What if you get plenty of rest every night, but still feel exhausted during the day? This may be a sign of Chronic Fatigue Syndrome, a mysterious illness that causes a lot of common misconceptions. For instance, patients sometimes think they can’t possibly have CFS because they were never depressed. Though depression can be one of the risk factors for CFS, it is not the only cause.
For many people diagnosed with CFS, an exact cause may never be determined. Though theories about CFS abound among my colleagues in the medical community, the truth is that there are still many unknowns associated with this chronic illness. Learning more about CFS makes it easier to seek treatment and plan a strategy for managing the disease.
A Frustrating Diagnosis
CFS is extreme fatigue that doesn’t improve with sleep and may get worse after physical activity. Whereas moderate and even strenuous exercise is energizing to healthy people, CFS sufferers can find their symptoms aggravated by everyday activities like running errands.
Onset of CFS is most likely to come in your 40s or 50s, though it can strike at any age. Women are more likely to be diagnosed than men, but many doctors believe the reason is that women are simply more willing to seek treatment.
Tiredness is not the only sign of CFS. Besides extreme fatigue that can come and go at random, symptoms include trouble sleeping, joint pain, soreness in the lymph nodes, muscle aches, memory loss and headaches that feel different than any you may have experienced in the past. The symptoms can persist for years and sometimes disappear for no apparent reason.
While no one cause has been verified, researchers are working on several theories. It is possible that if you have a dysfunctional immune system that comes up against a viral illness, CFS may be triggered. Inflammation of the pathways of the nervous system is another possible explanation. Scientists have also developed a list of risk factors, which includes depression, iron deficiency anemia, a history of allergies, hormonal changes in the glands and chronic low blood pressure.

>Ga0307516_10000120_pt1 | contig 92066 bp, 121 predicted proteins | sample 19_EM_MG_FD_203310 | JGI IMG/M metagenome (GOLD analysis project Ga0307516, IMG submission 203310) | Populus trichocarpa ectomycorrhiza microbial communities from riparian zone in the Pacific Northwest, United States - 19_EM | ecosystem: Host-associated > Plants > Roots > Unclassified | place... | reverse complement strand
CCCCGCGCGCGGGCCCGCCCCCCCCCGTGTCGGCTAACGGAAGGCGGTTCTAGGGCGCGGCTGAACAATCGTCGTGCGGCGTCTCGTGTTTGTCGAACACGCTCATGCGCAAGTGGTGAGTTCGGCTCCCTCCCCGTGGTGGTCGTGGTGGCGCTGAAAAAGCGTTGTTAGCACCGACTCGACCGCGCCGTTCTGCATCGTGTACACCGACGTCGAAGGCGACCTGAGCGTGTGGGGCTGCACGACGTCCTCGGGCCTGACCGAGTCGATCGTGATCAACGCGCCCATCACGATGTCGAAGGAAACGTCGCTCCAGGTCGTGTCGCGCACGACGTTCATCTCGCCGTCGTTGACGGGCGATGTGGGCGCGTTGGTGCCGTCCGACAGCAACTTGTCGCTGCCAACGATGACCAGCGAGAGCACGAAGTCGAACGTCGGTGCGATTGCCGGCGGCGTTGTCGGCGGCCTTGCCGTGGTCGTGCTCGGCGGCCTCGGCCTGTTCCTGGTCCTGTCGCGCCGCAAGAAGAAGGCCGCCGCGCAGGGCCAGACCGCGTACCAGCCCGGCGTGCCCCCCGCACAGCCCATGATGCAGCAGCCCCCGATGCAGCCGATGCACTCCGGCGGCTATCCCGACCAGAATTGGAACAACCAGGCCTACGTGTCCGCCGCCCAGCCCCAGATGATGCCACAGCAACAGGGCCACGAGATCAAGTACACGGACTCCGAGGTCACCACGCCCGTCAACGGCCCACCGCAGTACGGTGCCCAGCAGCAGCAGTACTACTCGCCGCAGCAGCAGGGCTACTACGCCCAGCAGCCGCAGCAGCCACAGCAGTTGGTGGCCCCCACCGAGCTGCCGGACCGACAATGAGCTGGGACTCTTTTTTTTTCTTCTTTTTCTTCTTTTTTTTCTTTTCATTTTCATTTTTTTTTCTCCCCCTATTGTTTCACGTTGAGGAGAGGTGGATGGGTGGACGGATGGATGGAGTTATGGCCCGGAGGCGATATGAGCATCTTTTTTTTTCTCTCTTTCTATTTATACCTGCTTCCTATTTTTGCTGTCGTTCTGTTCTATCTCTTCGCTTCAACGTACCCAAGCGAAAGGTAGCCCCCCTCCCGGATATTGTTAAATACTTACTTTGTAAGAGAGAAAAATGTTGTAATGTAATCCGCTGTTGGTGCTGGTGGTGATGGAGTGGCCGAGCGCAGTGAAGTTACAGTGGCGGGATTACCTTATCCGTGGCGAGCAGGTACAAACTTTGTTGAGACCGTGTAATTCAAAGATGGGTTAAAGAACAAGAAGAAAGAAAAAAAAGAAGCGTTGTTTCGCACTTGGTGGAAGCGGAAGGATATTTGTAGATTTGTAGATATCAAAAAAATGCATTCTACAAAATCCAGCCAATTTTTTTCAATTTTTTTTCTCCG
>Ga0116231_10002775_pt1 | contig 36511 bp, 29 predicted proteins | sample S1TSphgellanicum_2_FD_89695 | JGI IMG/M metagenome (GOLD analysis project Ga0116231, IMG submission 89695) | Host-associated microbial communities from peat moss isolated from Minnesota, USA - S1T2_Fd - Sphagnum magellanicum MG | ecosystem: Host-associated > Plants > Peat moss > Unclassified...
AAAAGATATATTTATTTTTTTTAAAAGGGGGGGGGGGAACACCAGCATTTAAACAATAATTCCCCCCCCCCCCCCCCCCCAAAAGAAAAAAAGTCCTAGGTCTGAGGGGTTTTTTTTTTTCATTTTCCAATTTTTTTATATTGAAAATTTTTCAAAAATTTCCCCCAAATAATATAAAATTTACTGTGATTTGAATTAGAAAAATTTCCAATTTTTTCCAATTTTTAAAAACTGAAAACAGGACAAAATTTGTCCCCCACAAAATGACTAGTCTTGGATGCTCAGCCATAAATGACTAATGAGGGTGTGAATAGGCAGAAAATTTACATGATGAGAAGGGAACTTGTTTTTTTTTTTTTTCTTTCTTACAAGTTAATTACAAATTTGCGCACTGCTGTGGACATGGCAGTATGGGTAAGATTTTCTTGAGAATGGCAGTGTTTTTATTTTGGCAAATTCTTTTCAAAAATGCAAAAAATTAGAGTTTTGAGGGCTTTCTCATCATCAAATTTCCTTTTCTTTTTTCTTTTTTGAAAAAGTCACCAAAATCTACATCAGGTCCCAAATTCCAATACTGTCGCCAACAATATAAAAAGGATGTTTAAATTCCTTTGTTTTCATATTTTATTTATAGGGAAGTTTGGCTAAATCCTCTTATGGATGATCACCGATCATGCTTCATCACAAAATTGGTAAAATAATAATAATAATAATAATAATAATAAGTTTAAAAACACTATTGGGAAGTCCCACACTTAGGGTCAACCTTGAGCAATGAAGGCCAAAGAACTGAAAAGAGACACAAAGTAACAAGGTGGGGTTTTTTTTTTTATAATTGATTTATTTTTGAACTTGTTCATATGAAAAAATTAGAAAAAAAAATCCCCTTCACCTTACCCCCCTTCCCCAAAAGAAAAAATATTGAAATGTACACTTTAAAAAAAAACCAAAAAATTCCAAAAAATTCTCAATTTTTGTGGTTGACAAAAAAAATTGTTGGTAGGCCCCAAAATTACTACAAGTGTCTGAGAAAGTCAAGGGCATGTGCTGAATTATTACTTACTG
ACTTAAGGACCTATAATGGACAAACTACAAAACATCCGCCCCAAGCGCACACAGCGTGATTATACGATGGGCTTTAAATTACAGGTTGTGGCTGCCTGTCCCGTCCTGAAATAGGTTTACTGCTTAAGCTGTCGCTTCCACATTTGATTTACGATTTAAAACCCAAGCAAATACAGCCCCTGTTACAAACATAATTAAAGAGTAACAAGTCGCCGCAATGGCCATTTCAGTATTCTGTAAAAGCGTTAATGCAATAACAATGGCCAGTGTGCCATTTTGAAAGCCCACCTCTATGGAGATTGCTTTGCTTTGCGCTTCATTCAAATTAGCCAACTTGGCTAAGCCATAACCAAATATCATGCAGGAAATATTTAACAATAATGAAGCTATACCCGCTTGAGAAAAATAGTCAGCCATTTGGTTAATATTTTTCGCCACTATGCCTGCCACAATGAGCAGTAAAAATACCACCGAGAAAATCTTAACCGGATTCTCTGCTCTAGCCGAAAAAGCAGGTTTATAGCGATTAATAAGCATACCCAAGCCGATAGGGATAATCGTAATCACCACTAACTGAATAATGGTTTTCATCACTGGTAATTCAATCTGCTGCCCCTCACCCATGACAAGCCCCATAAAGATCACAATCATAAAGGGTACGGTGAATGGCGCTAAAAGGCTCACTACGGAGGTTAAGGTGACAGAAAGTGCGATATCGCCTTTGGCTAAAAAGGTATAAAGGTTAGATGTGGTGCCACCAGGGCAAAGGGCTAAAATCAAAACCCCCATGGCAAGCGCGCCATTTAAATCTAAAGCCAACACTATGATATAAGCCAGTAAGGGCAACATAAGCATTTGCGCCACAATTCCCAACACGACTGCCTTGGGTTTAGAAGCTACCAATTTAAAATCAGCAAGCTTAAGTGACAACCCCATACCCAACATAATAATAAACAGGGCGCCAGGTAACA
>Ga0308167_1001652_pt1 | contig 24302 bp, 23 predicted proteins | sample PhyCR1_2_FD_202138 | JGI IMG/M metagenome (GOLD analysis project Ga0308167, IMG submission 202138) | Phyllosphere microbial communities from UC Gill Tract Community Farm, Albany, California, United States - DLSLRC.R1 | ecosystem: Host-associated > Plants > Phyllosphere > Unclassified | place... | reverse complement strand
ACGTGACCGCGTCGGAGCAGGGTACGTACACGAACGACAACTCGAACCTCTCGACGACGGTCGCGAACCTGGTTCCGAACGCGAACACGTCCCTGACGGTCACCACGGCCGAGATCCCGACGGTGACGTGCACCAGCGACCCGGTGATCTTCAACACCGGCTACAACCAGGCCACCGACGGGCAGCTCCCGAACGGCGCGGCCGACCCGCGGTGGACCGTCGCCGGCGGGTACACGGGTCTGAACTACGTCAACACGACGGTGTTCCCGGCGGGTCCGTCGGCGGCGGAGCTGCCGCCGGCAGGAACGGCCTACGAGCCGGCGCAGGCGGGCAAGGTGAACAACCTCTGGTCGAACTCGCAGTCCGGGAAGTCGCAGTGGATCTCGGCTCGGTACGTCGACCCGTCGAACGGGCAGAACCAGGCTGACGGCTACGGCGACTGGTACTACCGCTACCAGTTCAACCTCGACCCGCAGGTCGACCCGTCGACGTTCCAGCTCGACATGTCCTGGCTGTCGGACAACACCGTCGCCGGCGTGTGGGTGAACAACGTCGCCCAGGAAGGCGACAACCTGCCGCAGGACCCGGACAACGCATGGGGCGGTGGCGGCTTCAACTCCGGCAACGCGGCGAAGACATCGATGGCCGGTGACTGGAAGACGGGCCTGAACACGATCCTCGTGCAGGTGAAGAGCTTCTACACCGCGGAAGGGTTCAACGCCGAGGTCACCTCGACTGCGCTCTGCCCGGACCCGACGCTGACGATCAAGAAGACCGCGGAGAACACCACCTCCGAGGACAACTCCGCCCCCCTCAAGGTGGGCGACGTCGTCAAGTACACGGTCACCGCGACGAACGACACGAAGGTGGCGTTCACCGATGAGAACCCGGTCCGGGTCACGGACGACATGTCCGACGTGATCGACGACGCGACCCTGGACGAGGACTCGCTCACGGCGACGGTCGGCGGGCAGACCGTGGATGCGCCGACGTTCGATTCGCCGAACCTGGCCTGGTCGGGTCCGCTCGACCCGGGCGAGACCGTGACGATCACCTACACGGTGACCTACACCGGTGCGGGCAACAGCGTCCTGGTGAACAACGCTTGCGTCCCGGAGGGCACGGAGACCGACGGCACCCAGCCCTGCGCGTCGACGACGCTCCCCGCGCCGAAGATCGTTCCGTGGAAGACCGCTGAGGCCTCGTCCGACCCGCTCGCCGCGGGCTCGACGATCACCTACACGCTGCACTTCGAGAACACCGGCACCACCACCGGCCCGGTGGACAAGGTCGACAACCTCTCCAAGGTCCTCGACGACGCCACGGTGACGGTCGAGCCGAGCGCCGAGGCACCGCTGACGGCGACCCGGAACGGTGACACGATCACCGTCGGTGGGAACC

Hope Through Treatment
There are many natural treatments to consider when working with your doctor to manage CFS. Besides treating any accompanying conditions such as allergies, anemia or depression, your doctor will help you learn to build exercise and activity into your life. Researchers have found that gradual exercise programs (activities that gradually get harder over time) have been successful. Also taking it easy on days when your energy levels are high may lessen the frequency of low-energy days. In addition, research is being done on D-Ribose, a sugar used as an energy source for cells. Supplements of D-Ribose may help fight CFS.
High stress will almost certainly exacerbate symptoms of CFS, so stress management and finding time to relax are crucial. Alternative treatments like touch therapy, chiropractic, acupuncture and hypnosis are great stress relievers that may also reduce the intensity of CFS symptoms. Cognitive behavior therapy has been used to treat CFS patients successfully by teaching them to develop a more positive outlook.
Natural herbal medicine is another avenue of treatment, which many CFS patients opt to explore. Some natural remedies include borage seed oil, bromelain, comfrey, echinacea, ginkgo biloba, ginseng and shiitake mushroom extract. If you are taking any kind of medication, it is important to ask your doctor about unfavorable side effects that may be caused by herbs and supplements.
It can be difficult to navigate your way through all the uncharted territory associated with CFS. My most important advice to my patients is to stay positive and cultivate a network of supportive friends and family members to help during difficult times. With all the sophisticated research into CFS, I feel confident that promising treatments are just over the horizon.
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